Strong mental availability of the message
For an ad to successfully drive business results, consumers should be able to connect the brand to the creative (brand recall). The most successful ads also clearly convey a message that viewers are able to recall in critical situations (mental availability).
The best ad campaigns are often the ones that clearly articulate the brand value to their audience, either intrinsically or extrinsically.
People don’t want to work hard to figure out what you’re trying to tell them. So, ensure that you clearly communicate your message and that it doesn’t lead to confusion. Only 1% of ads that are very difficult to understand achieve the highest levels of performance.
As we mentioned earlier, breaking the rules can sometimes result in successful advertising. However, for every Geico or Old Spice campaign that benefits from breaking the mold, there are so many more that lose out.
Based on our extensive ad testing experience, we’ve set out our best practices for making a great ad below. These guidelines generally aid in ad breakthrough, brand recall and mental availability – all characteristics of great advertising!
best practices for an effective ad
We’ve conducted numerous advertising metaanalyses across more than 20 different verticals, and in every major region globally. This means that we’ve learned a lot about what makes the best (and worst) ads in different formats and contexts.
With today’s shift towards digital advertising, we’ve focused especially on determining what makes a successful digital ad. From mobile videos and social media ads, to mobile vs desktop ads, we’ve analyzed thousands of advertisements to generate our digital advertising best practices.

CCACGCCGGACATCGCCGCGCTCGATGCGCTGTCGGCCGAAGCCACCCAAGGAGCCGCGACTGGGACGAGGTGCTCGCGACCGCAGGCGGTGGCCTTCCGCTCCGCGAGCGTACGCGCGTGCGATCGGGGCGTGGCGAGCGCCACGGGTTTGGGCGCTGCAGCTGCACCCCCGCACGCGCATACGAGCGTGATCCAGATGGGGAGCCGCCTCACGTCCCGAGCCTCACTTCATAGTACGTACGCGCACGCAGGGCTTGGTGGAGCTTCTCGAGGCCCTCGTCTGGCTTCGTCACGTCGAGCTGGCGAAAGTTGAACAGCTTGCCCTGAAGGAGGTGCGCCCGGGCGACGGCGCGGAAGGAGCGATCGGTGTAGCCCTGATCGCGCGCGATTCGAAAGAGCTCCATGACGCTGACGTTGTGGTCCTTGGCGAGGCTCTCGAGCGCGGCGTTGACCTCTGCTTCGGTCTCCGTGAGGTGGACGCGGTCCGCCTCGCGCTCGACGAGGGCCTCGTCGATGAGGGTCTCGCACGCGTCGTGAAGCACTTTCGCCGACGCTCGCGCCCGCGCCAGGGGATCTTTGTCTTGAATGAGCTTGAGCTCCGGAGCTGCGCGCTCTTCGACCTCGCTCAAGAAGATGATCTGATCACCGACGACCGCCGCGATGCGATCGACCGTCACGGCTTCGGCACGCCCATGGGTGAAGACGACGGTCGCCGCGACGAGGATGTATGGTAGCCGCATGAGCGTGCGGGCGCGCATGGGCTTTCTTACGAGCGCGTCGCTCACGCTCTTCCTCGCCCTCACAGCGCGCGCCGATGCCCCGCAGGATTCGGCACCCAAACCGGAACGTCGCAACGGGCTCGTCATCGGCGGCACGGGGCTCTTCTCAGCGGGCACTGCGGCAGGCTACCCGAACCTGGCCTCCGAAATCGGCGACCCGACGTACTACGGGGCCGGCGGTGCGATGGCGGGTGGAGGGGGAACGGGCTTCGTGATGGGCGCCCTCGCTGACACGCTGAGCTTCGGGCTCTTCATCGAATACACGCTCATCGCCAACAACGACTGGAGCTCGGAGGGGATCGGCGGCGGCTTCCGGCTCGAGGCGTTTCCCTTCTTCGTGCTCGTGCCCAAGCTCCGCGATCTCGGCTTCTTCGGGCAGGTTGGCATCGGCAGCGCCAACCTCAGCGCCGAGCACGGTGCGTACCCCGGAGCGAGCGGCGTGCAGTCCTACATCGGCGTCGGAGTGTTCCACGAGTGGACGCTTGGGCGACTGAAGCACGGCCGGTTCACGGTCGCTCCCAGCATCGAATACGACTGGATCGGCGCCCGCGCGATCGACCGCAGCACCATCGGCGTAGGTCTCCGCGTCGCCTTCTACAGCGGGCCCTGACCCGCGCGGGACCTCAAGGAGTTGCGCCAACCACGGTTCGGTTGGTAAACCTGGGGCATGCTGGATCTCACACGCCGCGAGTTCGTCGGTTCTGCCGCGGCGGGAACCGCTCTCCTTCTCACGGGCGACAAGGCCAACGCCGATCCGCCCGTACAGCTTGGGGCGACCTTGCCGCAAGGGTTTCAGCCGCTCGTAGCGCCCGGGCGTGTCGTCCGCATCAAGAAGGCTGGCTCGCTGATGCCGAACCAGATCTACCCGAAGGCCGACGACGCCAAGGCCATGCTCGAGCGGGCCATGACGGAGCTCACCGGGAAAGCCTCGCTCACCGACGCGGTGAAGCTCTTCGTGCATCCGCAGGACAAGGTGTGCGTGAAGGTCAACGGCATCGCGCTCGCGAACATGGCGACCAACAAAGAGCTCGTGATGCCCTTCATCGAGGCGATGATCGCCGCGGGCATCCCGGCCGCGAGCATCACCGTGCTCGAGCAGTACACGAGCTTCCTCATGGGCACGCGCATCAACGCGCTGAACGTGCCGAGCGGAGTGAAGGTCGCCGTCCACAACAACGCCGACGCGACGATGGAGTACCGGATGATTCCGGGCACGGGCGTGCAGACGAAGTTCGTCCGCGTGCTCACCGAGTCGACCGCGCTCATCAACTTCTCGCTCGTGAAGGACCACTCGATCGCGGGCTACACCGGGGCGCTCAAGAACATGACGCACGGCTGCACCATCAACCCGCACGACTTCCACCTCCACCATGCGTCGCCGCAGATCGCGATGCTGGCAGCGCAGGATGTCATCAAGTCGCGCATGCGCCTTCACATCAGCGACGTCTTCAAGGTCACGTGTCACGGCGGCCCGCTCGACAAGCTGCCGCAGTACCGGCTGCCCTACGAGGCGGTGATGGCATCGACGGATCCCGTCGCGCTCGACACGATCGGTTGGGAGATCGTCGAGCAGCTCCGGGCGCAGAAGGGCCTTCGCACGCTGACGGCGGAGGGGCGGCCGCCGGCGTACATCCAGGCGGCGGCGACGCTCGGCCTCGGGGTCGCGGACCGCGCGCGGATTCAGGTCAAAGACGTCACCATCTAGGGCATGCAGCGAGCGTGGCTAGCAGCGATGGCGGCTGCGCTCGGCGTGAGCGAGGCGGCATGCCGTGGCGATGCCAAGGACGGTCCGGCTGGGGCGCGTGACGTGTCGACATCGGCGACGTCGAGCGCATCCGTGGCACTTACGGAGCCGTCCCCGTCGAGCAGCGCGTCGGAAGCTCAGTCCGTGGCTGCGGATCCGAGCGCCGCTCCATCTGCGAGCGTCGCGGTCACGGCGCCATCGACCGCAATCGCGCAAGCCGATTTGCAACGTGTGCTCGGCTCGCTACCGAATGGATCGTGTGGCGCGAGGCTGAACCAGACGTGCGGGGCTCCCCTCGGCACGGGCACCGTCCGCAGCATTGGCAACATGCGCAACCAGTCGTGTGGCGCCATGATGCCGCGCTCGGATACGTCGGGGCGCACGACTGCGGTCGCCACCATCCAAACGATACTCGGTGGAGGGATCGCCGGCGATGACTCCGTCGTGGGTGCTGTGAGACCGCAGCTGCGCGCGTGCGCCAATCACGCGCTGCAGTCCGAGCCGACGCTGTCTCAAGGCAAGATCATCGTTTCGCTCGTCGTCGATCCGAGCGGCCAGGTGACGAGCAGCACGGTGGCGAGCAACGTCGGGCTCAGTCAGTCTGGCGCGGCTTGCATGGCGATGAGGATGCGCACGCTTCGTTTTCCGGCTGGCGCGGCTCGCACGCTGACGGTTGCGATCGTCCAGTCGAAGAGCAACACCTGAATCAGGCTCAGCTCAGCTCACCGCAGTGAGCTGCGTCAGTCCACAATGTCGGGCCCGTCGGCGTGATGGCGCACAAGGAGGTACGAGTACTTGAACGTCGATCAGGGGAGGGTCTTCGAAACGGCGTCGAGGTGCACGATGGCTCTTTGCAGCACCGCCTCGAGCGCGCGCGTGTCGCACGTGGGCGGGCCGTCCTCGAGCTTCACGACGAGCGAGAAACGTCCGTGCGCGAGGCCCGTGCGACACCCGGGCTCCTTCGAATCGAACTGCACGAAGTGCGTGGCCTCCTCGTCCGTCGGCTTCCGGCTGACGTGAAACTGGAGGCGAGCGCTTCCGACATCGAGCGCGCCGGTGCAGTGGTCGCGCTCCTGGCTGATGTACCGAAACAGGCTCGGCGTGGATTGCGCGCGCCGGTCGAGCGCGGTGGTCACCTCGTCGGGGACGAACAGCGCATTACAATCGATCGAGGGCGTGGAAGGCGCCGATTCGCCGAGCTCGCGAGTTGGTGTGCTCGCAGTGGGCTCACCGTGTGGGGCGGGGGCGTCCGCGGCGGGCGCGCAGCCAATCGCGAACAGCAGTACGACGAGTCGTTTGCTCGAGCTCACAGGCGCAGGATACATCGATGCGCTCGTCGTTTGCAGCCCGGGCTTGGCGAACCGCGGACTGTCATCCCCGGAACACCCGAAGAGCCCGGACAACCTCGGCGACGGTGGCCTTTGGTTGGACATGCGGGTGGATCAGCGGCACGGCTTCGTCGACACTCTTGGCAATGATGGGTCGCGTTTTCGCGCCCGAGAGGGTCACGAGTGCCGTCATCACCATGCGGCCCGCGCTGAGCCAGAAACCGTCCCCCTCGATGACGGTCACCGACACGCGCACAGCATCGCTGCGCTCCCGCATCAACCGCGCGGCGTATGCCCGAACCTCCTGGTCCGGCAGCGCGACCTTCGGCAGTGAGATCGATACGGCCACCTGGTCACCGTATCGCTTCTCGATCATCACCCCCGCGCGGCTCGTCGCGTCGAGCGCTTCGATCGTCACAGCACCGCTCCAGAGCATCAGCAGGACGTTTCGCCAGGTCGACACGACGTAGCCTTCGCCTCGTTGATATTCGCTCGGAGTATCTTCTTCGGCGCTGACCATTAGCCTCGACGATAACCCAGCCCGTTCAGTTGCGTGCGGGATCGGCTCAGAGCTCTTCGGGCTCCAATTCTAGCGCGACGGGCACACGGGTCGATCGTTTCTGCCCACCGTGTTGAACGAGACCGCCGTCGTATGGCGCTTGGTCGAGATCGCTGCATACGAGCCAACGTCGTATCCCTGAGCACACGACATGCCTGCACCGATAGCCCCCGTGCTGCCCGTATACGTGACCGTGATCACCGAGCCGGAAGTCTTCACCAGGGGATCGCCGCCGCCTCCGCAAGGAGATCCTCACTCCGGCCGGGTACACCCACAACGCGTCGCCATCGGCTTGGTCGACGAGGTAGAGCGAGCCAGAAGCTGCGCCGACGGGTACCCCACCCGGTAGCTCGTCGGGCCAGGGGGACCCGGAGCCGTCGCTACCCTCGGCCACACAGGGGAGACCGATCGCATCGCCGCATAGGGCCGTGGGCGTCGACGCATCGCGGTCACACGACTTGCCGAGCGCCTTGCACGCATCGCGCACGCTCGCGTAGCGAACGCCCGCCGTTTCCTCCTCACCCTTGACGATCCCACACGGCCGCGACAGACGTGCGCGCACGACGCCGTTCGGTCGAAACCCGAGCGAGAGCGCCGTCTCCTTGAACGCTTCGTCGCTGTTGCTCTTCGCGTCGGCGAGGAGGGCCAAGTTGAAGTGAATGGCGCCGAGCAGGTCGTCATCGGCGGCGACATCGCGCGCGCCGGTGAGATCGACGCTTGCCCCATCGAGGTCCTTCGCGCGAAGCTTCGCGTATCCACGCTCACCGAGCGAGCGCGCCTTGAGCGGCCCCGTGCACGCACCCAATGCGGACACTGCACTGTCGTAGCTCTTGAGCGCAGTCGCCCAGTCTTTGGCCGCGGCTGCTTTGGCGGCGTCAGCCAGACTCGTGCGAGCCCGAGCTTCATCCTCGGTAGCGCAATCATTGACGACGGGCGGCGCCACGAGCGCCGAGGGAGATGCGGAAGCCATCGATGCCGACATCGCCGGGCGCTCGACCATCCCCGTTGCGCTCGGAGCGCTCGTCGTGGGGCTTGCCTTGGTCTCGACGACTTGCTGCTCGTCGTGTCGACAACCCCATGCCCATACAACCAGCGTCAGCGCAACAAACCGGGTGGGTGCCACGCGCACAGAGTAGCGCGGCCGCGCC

The following 12 themes were most common among the strongest digital ad creative:
Best practices to maximize ad creative:
Brand early, and use multiple brand cues
Make the brand the star, not an accessory
Show the product in use
Keep it simple, use only one or two claims
Best practices by ad format:
Use a strong opening hook for video ads
Think billboard rather than print for display and post ads
Think silent movie for social feed advertisements
Only use the time you need
Advertising best practices by device:
Attention is more fleeting on mobile, so ensure your brand is not lost
For smaller screens, keep your ad even shorter and simpler
Zoom into images for smaller screens
Assume video doesn’t cross devices
We often find that the ads and advertising campaigns which follow these best practices are most effective. Indeed, the more of these advertising best practices they follow, the more successful they tend to be.
We ourselves use these best practices to help our clients create stronger and smarter ads over time. By drawing on these learnings, we’ve already successfully guided long-term advertising improvements for many of our clients.